Friday, February 22, 2008

Click for sky lantern

Taiwan Lantern Festival causes concern for environmentalists

By Jonathan Adams
International Herald Tribune, Feb. 20, 2008

PINGSI, Taiwan: On a bridge here one night this week, Candice Lee and Lynn Liu, both 22, giggled as they lit an oil-soaked wad of folded paper at the bottom of a meter-high lantern. Like a hot-air balloon, the illuminated lantern rose from their outstretched hands up into the darkness.

Written in ink on the lantern was a plea to the gods for romantic intervention: "We've been good girls - please send us men."

Every year during the Lantern Festival, thousands of people in Taiwan light such lanterns and send them skyward with prayers - a folk ritual dating back centuries that has counterparts on the mainland, as well as in Japan, Vietnam and Thailand.

In Taiwan, the festival reaches a climax here Thursday, the 15th day of the first month in the lunar calendar. Some 40,000 to 50,000 people are expected to crowd this former coal-mining community in northeastern Taiwan - the island's "sky lantern" capital - to take part in a mass celebration that will sow the night sky with thousands of incandescent lamps.

If Taiwan's environmentalists had their way, though, at least some of those people would stay home. As an incentive, Taiwan's Environmental Protection Administration this year introduced its "virtual sky lantern" Web site, where people can release a digital lantern rather than a real one.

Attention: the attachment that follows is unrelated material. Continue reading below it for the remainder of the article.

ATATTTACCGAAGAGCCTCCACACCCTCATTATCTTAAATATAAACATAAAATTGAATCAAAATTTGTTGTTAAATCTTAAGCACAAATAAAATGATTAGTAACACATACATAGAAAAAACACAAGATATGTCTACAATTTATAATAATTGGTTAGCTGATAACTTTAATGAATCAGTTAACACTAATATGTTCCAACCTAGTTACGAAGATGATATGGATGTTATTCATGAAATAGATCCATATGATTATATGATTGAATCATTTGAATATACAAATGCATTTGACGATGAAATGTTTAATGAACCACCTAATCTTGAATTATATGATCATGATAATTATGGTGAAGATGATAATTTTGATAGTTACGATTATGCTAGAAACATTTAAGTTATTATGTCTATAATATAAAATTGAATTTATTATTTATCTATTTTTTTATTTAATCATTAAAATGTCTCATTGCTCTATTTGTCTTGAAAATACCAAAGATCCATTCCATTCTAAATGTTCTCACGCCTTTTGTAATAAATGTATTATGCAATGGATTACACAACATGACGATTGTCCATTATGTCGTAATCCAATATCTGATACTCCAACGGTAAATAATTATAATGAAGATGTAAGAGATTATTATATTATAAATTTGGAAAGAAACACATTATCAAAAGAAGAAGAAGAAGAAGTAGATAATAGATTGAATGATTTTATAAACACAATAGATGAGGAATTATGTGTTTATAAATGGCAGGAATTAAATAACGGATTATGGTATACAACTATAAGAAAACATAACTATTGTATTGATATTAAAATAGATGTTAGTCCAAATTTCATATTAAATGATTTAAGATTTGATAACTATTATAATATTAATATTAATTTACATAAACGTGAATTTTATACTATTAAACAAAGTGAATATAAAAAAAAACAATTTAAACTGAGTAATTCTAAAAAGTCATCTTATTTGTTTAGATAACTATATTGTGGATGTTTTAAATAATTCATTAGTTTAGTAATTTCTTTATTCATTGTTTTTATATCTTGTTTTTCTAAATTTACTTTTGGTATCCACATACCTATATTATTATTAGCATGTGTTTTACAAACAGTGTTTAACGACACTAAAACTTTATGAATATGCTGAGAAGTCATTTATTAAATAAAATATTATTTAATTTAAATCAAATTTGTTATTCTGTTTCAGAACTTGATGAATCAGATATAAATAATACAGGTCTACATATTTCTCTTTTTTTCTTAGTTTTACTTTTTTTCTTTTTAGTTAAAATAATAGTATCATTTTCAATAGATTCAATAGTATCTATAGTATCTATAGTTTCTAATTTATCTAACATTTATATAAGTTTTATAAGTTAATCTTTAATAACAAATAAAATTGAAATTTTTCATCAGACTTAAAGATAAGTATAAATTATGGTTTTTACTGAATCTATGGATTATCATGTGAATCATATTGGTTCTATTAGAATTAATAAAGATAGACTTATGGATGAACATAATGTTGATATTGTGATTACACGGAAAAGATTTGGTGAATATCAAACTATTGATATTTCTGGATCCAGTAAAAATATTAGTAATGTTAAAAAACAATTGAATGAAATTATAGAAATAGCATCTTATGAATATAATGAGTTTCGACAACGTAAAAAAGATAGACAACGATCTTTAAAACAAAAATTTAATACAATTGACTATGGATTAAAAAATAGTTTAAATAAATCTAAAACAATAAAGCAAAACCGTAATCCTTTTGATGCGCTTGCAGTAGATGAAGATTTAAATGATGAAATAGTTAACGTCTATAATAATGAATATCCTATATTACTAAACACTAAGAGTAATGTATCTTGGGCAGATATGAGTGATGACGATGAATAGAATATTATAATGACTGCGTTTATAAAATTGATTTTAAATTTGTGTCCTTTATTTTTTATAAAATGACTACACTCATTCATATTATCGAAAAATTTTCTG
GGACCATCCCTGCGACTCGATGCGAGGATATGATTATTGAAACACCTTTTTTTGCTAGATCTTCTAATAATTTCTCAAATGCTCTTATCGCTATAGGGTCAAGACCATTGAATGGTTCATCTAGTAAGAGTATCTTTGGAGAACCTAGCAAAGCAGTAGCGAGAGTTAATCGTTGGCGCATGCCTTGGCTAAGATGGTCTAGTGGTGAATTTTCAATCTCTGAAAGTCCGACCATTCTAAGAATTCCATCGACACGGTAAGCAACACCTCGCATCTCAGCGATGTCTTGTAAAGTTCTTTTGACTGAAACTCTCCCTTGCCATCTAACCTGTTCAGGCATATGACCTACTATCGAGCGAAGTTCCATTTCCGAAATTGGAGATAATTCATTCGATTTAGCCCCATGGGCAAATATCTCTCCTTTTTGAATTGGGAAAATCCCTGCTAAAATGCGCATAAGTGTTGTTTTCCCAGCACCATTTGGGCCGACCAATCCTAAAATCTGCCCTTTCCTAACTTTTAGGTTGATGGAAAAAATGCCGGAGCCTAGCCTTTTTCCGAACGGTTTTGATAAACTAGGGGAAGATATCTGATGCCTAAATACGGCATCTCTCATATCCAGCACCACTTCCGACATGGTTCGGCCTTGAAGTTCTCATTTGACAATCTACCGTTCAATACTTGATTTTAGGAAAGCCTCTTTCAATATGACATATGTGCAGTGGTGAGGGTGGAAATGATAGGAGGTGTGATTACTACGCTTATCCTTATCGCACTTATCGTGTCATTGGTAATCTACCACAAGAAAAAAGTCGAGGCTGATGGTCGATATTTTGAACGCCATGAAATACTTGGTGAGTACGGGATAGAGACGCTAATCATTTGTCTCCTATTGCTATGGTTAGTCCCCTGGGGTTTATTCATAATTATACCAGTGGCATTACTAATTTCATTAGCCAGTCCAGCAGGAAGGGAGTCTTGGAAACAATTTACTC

The goal is to blunt what the EPA says is the environmental harm of the festival.

Every year the debris from thousands of burned-out lanterns litters the Taiwan countryside. Some even ignite fires: In 2006, according to press reports, a sky lantern set a field on fire next to Taiwan Taoyuan International Airport, sending up huge clouds of smoke and forcing officials to temporarily shut a runway.

The virtual lantern campaign is just the latest front in the battle between the island's environmentalists and other activists, on one side, and adherents of traditional folk, Taoist and Buddhist practices on the other.

"Some people say sky lanterns make too much garbage and damage our environment," said Andy Hsiu, of the Taipei County travel and tourism bureau, which promotes the annual festival. "But others think it's not a big problem. They'd rather protect our tradition."